Even though he questioned the value of his innocence, the writer’s perspective is changed when he entered into worship. The wicked are not as prosperous has he once thought (73:18-20). The writer knew his feet were in danger of slipping when he became envious, but the wicked are in a slippery place as well, in ignorance! Because they trust in their wealth and power, they are in the most insecure place imaginable. The prosperity of the wicked is compared to a dream. It is not real and substantive, it is merely a vapor which will pass away when morning comes. The wicked are “unreal” or even naturally unstable, liable to fall at any moment.
We might think it strange that this new perspective might come out of a worship experience since we do not really sing worship songs about the damning of the wicked. This is true in the psalms, however. Assuming the writer did engage in the liturgy of the temple, then there is a strong possibility that he would have sung some of the Psalms which reminded him that God is a righteous judge and would punish the wicked.
The writer’s change in perspective is also seen in his self-evaluation (73:21-24). Like most people who have “come to their senses,” he feels a bit foolish. he calls himself senseless (only in Pss 49:11, 73:22, 92:7, Prov 12:1, 30:2, parallel to foolish, etc.), he compares himself to an animal which has no reason or wisdom at all. In saying this, he is not deprecating himself out of a false humility. Worship has taught him what he really is (a child of God) and his understanding of the way things really are in this world will be driven by that worship experience.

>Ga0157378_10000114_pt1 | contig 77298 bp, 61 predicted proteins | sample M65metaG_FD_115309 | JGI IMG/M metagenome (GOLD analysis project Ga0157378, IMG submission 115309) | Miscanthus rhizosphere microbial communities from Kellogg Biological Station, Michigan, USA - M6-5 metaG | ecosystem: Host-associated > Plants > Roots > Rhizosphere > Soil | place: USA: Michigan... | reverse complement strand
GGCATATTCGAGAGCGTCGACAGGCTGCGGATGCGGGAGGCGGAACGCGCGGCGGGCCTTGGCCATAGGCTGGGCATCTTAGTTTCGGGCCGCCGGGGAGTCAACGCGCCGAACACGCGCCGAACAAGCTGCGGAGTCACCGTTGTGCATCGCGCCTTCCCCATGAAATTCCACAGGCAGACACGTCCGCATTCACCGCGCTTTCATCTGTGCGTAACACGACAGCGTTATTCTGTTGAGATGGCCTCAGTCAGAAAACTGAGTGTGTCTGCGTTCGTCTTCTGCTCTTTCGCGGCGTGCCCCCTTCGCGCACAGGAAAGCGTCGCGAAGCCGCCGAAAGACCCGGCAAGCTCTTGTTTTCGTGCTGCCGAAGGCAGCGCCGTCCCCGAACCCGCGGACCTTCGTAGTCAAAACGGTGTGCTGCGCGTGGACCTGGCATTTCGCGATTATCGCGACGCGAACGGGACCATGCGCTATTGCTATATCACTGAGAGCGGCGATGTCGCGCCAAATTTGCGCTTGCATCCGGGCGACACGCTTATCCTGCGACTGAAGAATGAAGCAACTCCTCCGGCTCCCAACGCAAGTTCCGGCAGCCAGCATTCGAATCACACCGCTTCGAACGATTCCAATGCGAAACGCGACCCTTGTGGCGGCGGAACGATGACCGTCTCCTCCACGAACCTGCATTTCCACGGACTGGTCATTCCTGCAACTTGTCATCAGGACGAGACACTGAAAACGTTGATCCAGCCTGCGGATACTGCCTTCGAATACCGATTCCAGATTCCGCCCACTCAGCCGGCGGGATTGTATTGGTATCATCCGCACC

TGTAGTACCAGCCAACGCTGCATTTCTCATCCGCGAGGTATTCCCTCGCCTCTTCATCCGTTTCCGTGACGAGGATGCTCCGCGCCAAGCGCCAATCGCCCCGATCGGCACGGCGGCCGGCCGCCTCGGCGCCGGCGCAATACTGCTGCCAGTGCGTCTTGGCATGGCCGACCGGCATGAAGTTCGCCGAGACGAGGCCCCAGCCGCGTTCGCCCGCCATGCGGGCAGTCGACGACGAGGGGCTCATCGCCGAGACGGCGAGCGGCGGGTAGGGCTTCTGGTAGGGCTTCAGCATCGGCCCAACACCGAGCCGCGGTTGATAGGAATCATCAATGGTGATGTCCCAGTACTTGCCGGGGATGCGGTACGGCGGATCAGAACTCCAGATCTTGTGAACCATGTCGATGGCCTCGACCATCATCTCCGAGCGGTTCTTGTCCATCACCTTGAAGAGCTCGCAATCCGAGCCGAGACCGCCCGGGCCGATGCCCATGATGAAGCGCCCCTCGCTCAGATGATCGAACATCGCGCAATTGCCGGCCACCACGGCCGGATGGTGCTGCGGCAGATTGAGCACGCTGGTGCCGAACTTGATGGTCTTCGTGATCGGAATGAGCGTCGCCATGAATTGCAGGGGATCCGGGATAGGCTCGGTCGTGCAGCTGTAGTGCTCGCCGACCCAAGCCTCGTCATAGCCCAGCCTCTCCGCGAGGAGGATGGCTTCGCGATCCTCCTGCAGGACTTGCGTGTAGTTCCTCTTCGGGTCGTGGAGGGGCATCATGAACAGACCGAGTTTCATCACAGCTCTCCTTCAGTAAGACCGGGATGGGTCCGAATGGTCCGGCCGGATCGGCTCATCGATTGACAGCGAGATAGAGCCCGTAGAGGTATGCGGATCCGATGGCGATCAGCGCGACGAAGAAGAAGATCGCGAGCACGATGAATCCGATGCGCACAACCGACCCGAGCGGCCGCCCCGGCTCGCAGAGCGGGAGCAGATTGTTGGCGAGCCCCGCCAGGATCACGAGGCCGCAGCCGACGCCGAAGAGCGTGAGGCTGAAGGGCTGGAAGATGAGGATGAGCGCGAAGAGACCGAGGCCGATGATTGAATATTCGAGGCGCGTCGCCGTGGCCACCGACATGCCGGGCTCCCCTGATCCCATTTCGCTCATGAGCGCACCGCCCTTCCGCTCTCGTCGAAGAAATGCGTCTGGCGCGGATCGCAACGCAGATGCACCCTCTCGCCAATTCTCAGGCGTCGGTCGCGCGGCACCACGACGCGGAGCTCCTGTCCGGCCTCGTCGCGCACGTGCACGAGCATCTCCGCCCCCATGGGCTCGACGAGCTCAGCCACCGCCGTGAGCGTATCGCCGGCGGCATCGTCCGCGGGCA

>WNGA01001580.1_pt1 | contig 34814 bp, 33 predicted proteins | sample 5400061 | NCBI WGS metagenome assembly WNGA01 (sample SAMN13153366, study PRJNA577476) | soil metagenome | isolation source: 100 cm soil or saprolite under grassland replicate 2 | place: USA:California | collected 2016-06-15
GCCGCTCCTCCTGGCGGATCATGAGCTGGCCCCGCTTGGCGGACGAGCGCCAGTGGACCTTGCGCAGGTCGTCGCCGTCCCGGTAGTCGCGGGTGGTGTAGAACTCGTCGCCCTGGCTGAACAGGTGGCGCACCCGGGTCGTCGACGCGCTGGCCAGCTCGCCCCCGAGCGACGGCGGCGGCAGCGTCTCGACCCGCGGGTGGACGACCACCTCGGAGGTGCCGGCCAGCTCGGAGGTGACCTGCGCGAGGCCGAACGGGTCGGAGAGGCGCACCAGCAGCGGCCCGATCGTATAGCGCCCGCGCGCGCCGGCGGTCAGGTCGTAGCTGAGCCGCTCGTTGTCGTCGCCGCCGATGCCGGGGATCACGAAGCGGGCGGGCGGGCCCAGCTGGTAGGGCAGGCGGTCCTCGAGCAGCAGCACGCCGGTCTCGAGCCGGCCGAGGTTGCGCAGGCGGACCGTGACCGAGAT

He recognizes that God is always with him, holding his hand as a parent with a small child. The reason a small child can walk or play with confidence is the knowledge that the parent is nearby and watching over them. The psalmist is describing himself as a small child who simply needed to be reminded that his loving parent is keeping watch nearby.
This is a child-like faith, but it is not a simple, unquestioning faith. In this psalm the writer has expressed very grave doubts about God’s justice in the world, perhaps even the ability of God to keep his promises. He has critically evaluated both the world and his faith, and returned to an honest faith in the God who is very near.
The writer’s changed perspective is also seen in his renewed commitment to be near to God (25-28). The last two verses of the Psalm returns to the theme of the first, “But for me, it is good to be near God.”
The writer’s commitment to God is based on God’s presence in his life. He is always with me, he is near. This is an expression of God’s persistence. The image of a young child is particularly good because a parent has to work pretty hard to watch over a child all of the time. A parent must be persistent, since the moment you let your guard down there is going to be crayon on a wall or a spoon in the light socket.
This also expresses God’s sufficiency. God is all that the writer needs; as it turns out, he does not need to envy the prosperity of the wicked since God has given him all that he needs, he is able to be completely satisfied in the presence of God. What more on earth could there be to satisfy me compared to true fellowship with God?
As it turns out, the proverb in 73:1 is correct. The one who is pure in heart is near to God, the external circumstances of the individual do not matter, whether they are wealthy or in poverty, whether they are in good health or suffering greatly. True shalom, the peace which the covenant speaks of, is to be found in nearness to God and only in nearness to God. Conversely, it is a fearful thing to be far from God, as are the wicked. Their apparent prosperity in the present time is nothing, it is in fact not real prosperity at all.
Ironically, in the end, misery is to be far from God, while true shalom is to be near to God.